Senior workers are an important part of the workforce, and they are valued for their many years of experience.
As we age, we become more susceptible to injury and illness. The following are some common safety risks for older workers:
• Musculoskeletal injuries – Older workers are more susceptible to injuries such as strains, sprains and fractures due to the natural decline in bone density and muscle mass that occurs with age.
• Cardiovascular disease – Heart disease is the leading cause of death for Americans aged 65 and older.
• Heat stress – As we age, our bodies become less efficient at regulating our internal temperature. This can lead to heat exhaustion or heat stroke when working in hot environments.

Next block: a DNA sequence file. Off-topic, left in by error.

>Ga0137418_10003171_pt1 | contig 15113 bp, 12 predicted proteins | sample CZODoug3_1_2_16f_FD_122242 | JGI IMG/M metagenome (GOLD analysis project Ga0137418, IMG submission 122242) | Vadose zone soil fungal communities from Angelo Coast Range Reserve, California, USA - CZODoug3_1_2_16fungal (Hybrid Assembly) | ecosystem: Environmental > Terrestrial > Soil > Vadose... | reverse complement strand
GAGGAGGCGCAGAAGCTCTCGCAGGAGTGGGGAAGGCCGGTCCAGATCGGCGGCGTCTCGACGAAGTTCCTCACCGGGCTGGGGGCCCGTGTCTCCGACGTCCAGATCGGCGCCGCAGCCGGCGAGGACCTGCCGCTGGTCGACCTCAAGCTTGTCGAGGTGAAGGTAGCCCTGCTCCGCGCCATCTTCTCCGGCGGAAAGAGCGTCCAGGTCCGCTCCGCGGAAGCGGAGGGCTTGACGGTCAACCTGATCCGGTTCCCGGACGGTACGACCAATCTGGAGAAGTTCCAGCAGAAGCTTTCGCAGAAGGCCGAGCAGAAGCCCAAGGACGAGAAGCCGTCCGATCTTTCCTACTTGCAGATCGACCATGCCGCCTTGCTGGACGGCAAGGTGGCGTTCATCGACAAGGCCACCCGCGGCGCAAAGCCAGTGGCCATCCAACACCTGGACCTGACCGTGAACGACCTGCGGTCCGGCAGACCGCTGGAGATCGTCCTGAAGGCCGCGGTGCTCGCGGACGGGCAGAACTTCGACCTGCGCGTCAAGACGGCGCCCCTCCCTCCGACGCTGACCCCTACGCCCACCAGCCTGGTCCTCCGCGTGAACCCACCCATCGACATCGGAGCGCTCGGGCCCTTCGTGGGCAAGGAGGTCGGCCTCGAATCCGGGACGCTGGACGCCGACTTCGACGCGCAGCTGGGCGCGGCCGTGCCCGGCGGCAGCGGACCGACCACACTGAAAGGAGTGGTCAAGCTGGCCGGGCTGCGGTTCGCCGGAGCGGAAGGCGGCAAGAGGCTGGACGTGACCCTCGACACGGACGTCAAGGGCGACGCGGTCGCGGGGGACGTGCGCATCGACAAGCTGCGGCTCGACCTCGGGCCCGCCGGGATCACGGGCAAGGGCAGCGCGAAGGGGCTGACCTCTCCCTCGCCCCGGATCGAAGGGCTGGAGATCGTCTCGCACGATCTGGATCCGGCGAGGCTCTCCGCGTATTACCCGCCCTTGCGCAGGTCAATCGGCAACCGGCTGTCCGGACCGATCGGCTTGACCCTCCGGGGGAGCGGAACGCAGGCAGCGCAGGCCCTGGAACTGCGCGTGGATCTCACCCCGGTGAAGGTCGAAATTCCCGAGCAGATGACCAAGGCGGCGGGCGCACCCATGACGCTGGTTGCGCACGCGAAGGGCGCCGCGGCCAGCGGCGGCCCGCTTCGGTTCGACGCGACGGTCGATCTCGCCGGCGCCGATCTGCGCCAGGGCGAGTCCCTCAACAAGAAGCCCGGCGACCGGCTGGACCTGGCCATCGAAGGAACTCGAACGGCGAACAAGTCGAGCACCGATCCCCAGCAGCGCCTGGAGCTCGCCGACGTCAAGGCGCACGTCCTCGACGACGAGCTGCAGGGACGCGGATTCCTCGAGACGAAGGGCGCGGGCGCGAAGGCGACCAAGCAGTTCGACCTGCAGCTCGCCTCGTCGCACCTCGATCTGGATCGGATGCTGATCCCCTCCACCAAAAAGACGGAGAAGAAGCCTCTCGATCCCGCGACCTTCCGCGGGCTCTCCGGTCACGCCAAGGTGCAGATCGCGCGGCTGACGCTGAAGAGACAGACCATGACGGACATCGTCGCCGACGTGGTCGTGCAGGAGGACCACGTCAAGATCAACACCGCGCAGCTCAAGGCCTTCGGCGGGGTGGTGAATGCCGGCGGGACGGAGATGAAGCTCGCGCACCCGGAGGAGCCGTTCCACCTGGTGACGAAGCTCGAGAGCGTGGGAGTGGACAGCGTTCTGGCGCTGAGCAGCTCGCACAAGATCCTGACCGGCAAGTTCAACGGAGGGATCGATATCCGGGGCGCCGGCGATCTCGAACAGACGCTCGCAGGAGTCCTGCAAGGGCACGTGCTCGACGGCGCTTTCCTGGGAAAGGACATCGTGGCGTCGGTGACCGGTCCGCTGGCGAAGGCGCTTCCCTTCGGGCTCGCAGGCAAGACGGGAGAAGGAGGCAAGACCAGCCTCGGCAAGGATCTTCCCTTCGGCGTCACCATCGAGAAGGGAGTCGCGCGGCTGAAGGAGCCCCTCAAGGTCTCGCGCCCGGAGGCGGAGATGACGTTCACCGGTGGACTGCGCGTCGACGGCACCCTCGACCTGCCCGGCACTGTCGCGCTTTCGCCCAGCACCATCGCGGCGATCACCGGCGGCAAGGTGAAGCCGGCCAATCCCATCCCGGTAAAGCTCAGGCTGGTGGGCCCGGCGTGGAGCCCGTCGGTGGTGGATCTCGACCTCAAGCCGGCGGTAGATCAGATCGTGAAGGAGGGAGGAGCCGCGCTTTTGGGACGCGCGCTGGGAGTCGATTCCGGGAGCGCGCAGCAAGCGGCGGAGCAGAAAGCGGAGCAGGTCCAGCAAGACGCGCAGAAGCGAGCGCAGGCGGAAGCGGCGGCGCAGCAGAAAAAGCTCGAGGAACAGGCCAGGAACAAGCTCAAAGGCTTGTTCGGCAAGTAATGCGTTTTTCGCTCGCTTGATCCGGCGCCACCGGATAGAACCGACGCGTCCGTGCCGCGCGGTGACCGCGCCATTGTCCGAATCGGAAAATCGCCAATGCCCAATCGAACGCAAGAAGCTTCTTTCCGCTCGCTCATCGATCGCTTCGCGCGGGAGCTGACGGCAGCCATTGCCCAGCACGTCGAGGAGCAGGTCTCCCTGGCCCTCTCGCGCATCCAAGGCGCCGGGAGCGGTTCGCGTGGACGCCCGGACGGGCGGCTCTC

• slips, trips and falls – Older adults are more likely to slip and fall due to reduced balance and coordination. Falls are a leading cause of injury among older workers.
That’s why it’s important for employers to take extra precautions to ensure the safety of their older workers. Many workplaces have health and safety policies that are designed to protect senior workers.
Some simple safety practices include:
• Providing anti-slip flooring and well-lit work areas
• Installing grab bars and hand rails in bathrooms and stairways
• Offering regular physical break times to stretch and move around
• Adjusting workstations to reduce ergonomic risks
• Encouraging employees to stay active and fit outside of work
There can be more specific safety implementations that vary depending on the nature of the work. By taking these measures, employers can help create a safe and comfortable working environment for all employees – regardless of age.